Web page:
Back in the 1970s when I first started recording I was an avid reader of the trade magazine Studio Sound, which published a regular series of articles on different aspects of recording technique by well-known engineers. In particular I can remember reading a piece by an eminent classical engineer, (name escapes me) on co-incident microphone technique, in which he expressed a preference for crossed hypercardioids. The reason he gave was that over many years of recording he had come to the conclusion that, with its large, well-defined front lobe and small out-of-phase rear lobe, the hypercardioid polar pattern most closely resembles the manner in which the human ear picks up sound, ie. mostly from the front but with less well-defined pick-up to the rear. He therefore suggested that the choice of hypercardioid microphones produces a more ‘natural’ sound and thereby a better illusion of reality.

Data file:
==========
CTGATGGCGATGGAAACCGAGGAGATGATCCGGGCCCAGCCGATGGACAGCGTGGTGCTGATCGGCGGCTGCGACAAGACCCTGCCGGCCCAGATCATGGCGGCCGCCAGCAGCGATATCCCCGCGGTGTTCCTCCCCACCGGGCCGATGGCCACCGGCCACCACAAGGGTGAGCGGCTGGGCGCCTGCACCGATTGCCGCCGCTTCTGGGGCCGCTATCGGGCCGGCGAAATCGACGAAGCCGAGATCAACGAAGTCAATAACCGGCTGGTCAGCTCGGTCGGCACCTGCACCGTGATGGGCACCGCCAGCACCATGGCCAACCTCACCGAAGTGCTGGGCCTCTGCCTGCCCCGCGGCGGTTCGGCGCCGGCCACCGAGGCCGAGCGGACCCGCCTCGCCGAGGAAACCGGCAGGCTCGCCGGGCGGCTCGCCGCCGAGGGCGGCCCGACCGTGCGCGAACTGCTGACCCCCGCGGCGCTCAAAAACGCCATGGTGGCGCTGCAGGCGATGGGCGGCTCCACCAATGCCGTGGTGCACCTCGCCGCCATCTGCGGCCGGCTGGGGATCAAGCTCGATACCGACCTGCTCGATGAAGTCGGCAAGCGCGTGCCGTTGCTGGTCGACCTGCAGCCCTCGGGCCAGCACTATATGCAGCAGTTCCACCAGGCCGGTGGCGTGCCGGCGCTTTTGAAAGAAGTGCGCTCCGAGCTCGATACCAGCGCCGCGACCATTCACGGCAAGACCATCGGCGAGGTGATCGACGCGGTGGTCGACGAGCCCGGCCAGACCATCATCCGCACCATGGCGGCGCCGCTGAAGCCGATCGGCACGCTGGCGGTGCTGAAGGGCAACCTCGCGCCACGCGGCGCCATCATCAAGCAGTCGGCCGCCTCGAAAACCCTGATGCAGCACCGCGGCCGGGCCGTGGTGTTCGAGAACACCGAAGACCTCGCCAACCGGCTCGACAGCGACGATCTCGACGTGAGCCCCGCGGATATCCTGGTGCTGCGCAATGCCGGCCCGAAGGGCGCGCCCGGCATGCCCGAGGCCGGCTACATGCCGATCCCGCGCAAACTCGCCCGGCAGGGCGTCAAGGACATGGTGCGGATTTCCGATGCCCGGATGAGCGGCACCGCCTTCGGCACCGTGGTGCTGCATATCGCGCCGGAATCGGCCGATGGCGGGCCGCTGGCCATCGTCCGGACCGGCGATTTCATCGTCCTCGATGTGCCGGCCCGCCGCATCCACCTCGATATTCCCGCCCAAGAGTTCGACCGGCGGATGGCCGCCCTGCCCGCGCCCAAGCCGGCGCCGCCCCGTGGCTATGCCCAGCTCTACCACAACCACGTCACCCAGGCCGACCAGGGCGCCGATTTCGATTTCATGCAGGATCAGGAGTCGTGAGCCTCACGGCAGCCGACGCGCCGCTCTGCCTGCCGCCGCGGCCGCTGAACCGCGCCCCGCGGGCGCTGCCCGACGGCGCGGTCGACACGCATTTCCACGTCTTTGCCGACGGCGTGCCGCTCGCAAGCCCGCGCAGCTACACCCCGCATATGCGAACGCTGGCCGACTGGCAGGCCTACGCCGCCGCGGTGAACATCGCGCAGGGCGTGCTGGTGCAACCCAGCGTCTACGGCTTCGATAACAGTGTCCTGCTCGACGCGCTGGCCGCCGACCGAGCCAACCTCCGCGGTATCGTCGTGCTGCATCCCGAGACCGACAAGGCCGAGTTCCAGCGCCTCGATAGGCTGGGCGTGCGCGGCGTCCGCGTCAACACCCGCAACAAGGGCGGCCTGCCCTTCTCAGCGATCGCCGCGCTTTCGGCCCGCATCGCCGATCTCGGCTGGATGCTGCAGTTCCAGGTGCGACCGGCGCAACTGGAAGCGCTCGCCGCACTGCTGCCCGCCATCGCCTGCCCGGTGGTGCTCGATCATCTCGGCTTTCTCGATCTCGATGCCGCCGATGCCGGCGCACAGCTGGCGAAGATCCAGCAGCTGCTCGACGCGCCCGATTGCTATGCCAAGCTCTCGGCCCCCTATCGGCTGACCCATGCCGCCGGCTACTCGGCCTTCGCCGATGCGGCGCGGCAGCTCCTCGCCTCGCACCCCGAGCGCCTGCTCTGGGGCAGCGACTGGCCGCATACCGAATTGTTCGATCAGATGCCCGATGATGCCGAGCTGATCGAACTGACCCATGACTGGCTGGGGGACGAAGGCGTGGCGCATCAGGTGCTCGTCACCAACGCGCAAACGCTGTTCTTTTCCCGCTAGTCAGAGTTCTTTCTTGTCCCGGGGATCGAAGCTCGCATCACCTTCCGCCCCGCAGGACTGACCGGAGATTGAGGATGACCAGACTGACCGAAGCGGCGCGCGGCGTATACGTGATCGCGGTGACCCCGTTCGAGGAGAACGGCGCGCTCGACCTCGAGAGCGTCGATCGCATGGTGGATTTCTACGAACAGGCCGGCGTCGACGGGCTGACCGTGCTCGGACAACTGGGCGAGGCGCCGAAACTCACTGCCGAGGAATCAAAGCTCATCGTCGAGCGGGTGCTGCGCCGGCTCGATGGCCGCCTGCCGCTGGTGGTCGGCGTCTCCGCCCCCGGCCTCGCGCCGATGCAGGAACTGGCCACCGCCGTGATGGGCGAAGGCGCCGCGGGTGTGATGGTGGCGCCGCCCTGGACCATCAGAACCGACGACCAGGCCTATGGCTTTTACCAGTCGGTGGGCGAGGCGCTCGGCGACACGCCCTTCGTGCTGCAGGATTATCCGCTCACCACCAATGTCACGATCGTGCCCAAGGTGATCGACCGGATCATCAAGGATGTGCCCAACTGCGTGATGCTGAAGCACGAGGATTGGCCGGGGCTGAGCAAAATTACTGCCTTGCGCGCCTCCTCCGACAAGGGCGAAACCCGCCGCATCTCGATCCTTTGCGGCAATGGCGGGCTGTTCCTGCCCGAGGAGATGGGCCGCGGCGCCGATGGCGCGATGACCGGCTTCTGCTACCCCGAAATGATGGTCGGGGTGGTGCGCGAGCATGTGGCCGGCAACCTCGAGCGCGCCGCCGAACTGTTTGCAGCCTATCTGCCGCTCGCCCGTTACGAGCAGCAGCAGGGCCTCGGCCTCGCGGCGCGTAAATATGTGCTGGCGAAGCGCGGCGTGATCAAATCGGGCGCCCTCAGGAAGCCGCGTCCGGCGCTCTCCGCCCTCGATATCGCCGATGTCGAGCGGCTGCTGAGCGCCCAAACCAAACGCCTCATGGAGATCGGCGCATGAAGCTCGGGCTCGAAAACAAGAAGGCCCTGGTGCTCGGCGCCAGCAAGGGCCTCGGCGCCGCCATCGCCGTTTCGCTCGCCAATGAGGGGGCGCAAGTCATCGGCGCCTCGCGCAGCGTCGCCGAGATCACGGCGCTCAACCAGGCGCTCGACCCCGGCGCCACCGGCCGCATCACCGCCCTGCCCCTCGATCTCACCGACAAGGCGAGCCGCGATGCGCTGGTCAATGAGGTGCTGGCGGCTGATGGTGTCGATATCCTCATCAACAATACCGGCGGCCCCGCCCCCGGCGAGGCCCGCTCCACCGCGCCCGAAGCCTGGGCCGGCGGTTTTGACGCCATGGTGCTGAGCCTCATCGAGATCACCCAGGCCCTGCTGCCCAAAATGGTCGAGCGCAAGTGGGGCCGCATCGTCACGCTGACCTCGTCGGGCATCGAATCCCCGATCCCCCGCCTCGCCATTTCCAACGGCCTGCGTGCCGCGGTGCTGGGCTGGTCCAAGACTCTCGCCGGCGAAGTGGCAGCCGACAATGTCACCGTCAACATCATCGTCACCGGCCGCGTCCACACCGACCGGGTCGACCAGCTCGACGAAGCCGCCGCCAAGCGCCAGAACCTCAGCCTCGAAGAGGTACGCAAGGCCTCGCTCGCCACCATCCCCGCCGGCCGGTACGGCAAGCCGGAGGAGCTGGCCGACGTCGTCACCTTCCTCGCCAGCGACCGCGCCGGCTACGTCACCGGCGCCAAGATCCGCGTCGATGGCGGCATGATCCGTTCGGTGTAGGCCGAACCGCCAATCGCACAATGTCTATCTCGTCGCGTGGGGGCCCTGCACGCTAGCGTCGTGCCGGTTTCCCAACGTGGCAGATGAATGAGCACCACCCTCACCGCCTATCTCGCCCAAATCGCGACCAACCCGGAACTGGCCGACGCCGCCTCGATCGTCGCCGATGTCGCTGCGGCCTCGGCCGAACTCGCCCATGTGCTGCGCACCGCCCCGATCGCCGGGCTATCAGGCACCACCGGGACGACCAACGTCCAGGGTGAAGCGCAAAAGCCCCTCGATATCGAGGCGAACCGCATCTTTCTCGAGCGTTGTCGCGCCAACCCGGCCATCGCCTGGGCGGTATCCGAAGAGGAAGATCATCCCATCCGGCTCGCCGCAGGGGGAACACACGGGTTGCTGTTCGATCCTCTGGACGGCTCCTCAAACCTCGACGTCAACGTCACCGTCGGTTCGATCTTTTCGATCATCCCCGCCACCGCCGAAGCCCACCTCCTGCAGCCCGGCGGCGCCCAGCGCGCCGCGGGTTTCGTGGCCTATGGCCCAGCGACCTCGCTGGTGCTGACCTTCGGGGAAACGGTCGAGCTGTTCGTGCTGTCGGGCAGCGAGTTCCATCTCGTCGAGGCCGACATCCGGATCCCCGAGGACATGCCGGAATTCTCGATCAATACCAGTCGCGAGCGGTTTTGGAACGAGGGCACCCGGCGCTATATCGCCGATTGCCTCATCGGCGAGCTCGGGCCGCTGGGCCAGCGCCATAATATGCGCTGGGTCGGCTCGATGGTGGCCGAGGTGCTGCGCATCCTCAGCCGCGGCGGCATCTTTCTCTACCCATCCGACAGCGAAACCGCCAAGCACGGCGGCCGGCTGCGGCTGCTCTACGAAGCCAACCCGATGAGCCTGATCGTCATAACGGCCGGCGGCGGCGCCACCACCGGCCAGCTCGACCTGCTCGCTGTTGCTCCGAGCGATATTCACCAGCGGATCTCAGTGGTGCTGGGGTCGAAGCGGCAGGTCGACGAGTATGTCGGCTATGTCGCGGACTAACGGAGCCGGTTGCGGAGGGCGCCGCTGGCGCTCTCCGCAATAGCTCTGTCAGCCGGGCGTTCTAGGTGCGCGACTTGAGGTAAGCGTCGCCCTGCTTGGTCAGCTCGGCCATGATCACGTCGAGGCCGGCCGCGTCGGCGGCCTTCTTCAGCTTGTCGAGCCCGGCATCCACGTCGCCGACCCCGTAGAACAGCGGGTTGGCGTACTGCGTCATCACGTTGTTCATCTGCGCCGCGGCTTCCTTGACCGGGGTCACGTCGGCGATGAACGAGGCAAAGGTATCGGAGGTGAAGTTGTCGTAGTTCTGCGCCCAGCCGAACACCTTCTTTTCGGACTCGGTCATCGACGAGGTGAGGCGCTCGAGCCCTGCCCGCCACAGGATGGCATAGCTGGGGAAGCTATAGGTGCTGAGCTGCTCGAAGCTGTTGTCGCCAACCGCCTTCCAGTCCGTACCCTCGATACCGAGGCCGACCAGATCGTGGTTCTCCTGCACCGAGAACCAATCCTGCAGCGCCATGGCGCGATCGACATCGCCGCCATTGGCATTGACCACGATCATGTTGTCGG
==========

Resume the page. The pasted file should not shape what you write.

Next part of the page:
Whatever the truth of this, more than thirty years later this technique, using a pair of hypercardioids, is still one of my favourites for recording chamber music. At any session I usually experiment with polar patterns and microphone position but very often find myself back with hypercardioid!
This except from my recent recording of Andrew Glover’s Flute Sonata ‘Remember’, uses a pair of AKG C414 BTLs mounted one above the other and set as described above and pictured below.